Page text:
KARACHI: The work on the much-delayed Karachi Circular Railway will be started in July after a financial agreement is signed with a Japanese company which has been given the job of rehabilitating the existing track and extending it to other areas of the city.
Briefing the Senate’s Standing Committee on Pakistan Railways here on Saturday, Ijaz Hussain Khilji of the Karachi Urban Transport Corporation, said that the 1558.8-million-dollar project will be completed by the end of 2016 and in 2017 it will be fully operational.
Pakistan Railways Chairman Arif Azeem, the divisional superintendents for Karachi and Sukkur and other officials were present at the meeting.
The KCR will have a 43.12-kilometre dual track with 24 stations at an average distance of 1.5 kilometres. The track will be 22.86 kilometres elevated, 3.93 kilometres tunneled and 16.33 kilometres on the ground while the average per kilometre cost will be 36.15 million dollars.
Khilji informed the members of the Standing Committee that the major hurdles in the project – the removal of encroachments and allocation of land for resettlement – have almost been settled and the railways has already provided 270 acres for the resettlement. Compensation of Rs 50,000 along with a 80-square yard plot will be given to the people who will be displaced.
During the briefing, Senator Abdul Ghaffar Qureshi and other members of the Standing Committee expressed their concern that the work on the project has been going on since 2004. “It is all paperwork, where is the real work,” Qureshi asked, adding that “this project is very essential for the people of Karachi.” The chairman said that they have removed major hurdles on the ground and are now waiting for the signing of the financial agreement with Japanese International Co-operation Agency.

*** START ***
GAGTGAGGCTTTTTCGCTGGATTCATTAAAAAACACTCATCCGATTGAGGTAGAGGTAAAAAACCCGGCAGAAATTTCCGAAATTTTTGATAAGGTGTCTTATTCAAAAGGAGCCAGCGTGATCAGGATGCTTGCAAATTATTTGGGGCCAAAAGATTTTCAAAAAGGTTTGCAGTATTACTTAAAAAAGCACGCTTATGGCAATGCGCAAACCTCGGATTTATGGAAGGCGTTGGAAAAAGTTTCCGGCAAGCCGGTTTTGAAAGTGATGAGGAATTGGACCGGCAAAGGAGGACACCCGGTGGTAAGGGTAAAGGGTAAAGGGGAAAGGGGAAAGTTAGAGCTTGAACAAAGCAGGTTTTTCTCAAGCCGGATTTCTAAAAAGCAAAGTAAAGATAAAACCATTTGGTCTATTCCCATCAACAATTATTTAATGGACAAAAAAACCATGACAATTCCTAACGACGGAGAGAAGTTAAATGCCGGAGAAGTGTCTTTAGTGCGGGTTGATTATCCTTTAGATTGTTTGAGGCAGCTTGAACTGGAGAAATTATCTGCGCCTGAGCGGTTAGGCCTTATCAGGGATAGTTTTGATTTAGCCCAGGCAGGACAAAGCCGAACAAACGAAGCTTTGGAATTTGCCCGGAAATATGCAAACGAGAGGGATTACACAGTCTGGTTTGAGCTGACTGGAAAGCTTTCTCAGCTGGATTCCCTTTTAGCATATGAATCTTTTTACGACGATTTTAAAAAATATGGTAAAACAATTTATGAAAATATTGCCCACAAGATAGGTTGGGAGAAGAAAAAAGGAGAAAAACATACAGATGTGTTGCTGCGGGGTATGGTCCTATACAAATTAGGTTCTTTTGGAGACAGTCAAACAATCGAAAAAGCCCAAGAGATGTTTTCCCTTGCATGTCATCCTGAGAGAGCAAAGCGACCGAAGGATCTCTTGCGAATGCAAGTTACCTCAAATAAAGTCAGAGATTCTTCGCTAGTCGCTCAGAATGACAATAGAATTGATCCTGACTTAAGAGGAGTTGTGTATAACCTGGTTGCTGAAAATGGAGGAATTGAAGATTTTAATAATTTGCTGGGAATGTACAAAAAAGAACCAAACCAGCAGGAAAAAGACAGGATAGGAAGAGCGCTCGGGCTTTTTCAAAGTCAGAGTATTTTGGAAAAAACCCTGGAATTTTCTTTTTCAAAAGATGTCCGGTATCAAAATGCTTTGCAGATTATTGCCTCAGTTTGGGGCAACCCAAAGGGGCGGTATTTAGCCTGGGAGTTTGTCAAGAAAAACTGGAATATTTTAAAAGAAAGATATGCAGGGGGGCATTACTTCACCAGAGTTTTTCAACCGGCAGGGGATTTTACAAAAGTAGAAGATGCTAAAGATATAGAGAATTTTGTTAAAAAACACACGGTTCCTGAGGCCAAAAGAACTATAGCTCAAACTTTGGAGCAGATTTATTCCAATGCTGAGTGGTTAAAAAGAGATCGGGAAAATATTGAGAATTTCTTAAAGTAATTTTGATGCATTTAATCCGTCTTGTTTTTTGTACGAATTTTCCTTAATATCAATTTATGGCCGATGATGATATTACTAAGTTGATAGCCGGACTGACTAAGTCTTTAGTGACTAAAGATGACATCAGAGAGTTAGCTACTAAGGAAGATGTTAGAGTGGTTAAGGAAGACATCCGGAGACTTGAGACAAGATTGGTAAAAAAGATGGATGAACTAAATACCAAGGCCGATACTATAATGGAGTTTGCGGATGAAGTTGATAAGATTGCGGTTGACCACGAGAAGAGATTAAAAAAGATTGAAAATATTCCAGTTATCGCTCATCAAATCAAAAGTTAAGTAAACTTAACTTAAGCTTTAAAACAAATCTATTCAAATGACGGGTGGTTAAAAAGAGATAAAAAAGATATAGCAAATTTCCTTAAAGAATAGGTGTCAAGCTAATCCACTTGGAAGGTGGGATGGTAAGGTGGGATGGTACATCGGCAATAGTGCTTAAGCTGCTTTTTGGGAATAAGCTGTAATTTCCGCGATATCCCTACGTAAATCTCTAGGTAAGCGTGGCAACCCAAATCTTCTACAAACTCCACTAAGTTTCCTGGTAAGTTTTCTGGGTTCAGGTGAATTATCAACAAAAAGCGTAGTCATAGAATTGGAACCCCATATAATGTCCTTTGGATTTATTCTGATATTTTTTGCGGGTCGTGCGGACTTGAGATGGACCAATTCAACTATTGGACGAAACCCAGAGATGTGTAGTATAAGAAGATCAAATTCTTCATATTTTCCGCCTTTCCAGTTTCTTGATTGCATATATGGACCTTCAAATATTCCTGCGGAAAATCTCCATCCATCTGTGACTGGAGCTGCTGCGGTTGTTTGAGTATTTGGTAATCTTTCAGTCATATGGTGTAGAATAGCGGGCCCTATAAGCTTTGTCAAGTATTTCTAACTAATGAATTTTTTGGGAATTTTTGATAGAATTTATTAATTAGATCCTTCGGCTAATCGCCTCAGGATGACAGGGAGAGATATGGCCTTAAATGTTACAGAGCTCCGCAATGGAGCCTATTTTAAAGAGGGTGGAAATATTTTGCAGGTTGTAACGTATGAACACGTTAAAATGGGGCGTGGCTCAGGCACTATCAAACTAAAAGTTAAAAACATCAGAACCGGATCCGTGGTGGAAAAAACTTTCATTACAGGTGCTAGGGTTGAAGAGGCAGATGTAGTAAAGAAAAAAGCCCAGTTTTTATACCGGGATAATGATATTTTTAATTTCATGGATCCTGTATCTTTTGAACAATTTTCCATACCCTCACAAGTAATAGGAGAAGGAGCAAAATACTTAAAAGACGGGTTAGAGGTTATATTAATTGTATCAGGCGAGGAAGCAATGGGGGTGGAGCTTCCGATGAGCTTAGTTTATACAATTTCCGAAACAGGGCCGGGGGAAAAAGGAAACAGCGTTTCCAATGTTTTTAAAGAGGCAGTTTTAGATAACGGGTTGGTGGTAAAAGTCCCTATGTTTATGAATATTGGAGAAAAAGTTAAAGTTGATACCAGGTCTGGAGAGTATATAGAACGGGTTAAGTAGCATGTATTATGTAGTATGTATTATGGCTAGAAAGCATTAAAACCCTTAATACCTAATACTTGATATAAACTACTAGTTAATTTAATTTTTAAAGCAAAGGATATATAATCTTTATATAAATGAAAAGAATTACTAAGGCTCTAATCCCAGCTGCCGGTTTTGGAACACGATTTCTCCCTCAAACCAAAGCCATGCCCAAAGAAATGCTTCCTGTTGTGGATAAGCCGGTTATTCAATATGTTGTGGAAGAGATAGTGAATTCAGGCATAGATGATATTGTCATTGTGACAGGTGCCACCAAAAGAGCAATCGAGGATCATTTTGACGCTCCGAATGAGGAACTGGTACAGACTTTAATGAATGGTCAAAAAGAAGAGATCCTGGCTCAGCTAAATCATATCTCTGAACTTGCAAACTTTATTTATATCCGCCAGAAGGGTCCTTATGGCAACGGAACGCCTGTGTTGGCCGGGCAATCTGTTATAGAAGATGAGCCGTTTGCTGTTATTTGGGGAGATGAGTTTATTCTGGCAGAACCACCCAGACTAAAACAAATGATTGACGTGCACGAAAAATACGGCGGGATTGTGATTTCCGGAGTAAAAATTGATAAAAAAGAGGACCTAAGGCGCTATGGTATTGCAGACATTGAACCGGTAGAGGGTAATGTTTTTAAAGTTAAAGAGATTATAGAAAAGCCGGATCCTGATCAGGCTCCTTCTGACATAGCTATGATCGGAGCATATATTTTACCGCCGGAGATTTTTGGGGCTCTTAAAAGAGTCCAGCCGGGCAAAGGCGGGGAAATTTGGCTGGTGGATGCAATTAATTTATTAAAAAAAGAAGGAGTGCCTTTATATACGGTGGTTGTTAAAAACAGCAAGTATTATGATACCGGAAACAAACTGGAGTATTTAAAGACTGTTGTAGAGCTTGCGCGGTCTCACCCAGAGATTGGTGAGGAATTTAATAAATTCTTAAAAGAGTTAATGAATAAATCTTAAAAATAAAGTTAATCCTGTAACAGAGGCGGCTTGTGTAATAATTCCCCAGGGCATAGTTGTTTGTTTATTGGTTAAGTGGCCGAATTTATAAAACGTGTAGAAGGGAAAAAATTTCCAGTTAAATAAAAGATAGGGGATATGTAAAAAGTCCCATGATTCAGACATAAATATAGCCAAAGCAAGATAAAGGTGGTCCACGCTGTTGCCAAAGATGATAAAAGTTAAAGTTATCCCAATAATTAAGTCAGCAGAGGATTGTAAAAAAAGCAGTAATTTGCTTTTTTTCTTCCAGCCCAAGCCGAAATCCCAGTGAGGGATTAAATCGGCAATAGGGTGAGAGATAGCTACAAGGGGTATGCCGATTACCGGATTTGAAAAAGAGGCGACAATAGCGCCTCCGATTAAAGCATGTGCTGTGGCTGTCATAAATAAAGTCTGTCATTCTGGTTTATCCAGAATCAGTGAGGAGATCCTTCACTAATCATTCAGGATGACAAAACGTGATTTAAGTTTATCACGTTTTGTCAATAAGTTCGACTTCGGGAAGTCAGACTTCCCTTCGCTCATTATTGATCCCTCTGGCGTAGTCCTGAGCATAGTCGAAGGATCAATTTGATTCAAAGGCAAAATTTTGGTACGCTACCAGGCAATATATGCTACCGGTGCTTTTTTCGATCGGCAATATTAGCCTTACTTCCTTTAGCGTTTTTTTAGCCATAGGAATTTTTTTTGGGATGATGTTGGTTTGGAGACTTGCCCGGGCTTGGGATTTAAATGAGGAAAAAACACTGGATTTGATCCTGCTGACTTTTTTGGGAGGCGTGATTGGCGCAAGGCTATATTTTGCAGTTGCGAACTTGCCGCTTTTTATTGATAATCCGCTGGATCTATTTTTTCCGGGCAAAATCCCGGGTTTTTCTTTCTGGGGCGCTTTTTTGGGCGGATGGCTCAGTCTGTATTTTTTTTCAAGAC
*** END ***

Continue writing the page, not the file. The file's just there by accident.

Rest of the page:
PR Karachi Divisional Superintendent Anzer Ismail Rizvi said that they had retrieved 18.359 acres from the squatters since January 2012. The railways has a total 20,344 acres in Karachi out of which 941.63 acres have been taken over illegally.
There are katchi abadis on 519 acres out of which 62 acres have been given proper papers. But 456 acres is still occupied by squatters.
They have been facing violent resistance, political interference, a lack of resources, and have struggled to find the right legal adviser in these cases.
Senator Maulana Gul Naseeb, the chairman of the committee, expressed his concern over the media’s role in propagating a negative image of Pakistan Railways. “Railway is the strongest organ of the government, we should not only keep the railways running but we have to make it a well-earning department”.
Senator Abdul Ghaffar Qureshi, Senator Suriya Amiruddin, Senator Prof. Muhammad Ibrahim Khan and Senator Abdul Rashid were present.
Published in The Express Tribune, March 5th, 2012.